Adventure · colosseum · Europe · family · Family Travel · Italy · Itinerary · photography · Roma · Rome · travel · Trip Ideas · Trip Planning · wine

TrippinTwins: Day 1- Rome with the Parents 

Ever since someone said to us, “Italy is my country and Rome is my city”, we had an interest in visiting Rome!  We had been looking for flight deals for close to a year so we could afford to take our parents along to a city they had also dreamed about visiting. After nearly a year of not having any luck, Tara found an airfare sale to Europe that fit within our budget and date range. We were both thrilled our plans worked out and we were all able to jointly experience this magical place.

We grew up Catholic and our father is still practicing.  Since Rome contains so many places that are historically important to the Catholic faith,  we spent much of our time exploring them. We talked to locals, took tours given by archeologists and history professors, walked and walked some more -Oh & Yes! We ate!  If you’re planning to visit Rome in the future, which we highly encourage, we hope our itinerary provides you with some inspiration.

Day 1:

After a not so fun flight on a cramped Delta/KLM plane, we landed bright and early in the morning – around 6:00 AM in Amsterdam.  We only had an hour layover, so we spent most of our time standing in line at customs.  It was inconvenient at the time, but it was nice once we landed in Rome 2 hours later. All we had to do once we landed was grab our checked baggage and walk through the non-declare door.

Our host had offered to arrange transportation from the airport to the apartment, but we declined and decided to get our own.  We were so tired though that instead of waiting in line,  we went with the first ride offer we received, which was a non-official taxi.  After a super fast ride, that we were told would be twice as long, we arrived intact at our apartment where we had arranged to stay the week.  Since we arrived so early in Rome, it was hours before our official check in time.  Our host was gracious enough to meet us at the apartment and assist us with our luggage up to the apartment. We paid the city tax and he gave us a short overview of the apartment and neighborhood, recommendations and answered our questions.

Our dad wanted to attend a mass in Italian, so our host suggested we visit the church he grew up in that was in very close to the apartment.  The church we attended is named Basilica of San Clemente. It’s a minor Basilica dedicated to Pope Clement I (d.99 AD).


Front Entrance of Basilica di San Clemente

We were greeted warmly at the door even though mass had already began and quickly found seats in the back. Although the service was in Italian, my parents familiarity with Latin, found it easy to follow along. After it concluded, we stayed with a few other curious ones to explore the main sanctuary.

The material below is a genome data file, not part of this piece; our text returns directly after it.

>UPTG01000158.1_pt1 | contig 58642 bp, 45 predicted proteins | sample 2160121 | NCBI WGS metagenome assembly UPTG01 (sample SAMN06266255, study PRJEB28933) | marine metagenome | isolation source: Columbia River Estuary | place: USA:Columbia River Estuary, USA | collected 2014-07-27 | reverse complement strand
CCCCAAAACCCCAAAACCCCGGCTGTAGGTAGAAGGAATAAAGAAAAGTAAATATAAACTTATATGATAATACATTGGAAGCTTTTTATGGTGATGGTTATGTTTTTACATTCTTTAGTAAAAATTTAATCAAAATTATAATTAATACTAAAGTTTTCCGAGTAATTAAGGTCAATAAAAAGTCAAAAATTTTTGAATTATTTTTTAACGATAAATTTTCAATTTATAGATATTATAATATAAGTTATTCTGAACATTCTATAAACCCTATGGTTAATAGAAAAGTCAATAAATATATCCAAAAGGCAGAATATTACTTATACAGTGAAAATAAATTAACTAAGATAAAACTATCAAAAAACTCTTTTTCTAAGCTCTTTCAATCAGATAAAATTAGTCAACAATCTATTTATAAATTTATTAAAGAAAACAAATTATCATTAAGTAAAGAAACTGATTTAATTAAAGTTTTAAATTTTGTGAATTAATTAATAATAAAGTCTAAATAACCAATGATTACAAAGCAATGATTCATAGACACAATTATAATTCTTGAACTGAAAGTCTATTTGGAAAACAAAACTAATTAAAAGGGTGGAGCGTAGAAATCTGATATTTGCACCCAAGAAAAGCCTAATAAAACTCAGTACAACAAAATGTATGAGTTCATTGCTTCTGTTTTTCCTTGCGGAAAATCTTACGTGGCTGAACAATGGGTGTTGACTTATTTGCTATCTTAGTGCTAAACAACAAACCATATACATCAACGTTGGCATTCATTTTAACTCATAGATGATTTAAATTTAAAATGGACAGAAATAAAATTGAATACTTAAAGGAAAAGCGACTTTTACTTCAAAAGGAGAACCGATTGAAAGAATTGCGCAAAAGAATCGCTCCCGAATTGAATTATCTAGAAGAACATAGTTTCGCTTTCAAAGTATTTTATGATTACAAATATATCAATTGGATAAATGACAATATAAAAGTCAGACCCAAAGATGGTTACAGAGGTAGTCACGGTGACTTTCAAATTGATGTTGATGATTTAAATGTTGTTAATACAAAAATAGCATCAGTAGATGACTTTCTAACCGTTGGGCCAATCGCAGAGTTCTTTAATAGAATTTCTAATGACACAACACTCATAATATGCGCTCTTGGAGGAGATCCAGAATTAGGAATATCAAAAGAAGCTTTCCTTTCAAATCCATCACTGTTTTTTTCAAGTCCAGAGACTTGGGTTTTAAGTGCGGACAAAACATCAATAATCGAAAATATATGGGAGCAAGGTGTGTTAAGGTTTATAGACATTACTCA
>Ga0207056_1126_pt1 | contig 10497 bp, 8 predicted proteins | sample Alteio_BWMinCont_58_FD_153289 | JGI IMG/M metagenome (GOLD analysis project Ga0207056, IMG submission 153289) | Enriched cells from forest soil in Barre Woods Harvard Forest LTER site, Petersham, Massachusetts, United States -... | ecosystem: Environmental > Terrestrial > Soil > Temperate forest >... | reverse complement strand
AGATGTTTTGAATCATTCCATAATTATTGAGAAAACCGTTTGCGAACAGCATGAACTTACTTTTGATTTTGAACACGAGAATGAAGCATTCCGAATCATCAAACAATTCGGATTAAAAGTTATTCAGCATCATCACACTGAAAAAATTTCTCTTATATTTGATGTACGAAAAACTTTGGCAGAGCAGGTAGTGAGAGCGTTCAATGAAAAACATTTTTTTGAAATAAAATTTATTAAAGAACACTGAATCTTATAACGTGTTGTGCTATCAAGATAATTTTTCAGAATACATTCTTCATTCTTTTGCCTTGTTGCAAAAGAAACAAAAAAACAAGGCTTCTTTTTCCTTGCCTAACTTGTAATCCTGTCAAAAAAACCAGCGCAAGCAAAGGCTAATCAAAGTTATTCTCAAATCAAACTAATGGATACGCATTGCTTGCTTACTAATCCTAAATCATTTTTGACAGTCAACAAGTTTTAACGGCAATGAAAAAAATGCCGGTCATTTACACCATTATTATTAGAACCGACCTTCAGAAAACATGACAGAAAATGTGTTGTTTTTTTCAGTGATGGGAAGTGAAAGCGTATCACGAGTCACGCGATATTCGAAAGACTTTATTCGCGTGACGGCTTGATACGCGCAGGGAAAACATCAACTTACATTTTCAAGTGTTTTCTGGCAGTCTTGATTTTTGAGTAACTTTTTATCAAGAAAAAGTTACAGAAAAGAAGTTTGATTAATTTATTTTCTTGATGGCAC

There was a sign that said no pictures, so I just sneaked this photo of the area we were sitting in just for our own memories. And although Tara and I hadn’t attended mass since we were teens, we found it to be a fascinating experience.


A peek into the courtyard from the street

We all wished  we had planned for a return visit to explore the Bascilica more in depth.  For just 10 Euro, one can tour both the 4th Century church the current Basilica was built on top of and the 1st Century shrine of Mithras.

After exploring some, were hungry and ready to find somewhere to eat. After asking for suggestions, we walked down the street and were immediately seated at a table at Valore Ristorante Pizzeria.

It was my first time trying an Italian pizza. What can I say? I was a bit shocked at their enormous size!! It’s the size of a normal American medium size pizza that I usually share with 2 or 3 other people. Evidently, Tara knew this but didn’t think to say anything before we both ordered. So, we both had huge pizzas to attempt to tackle.  If you’re looking for good sausage pizza though, this is one of the places to come.

Obviously Tara’s mind was not so much on the food,  as she was overtaken by her excitement of being able to drink some good Italian wine.

I mean she just looks so happy with that glass on wine. Just not sure she could look more sleepy…haha!

We even got to enjoy some entertainment for a few minutes when a traveling musician stopped in. He was really accommodating when I wanted to take his picture. He saw my camera and immediately came to our table. We stayed for probably 20-30 minutes in the restaurant playing for tips before moving on.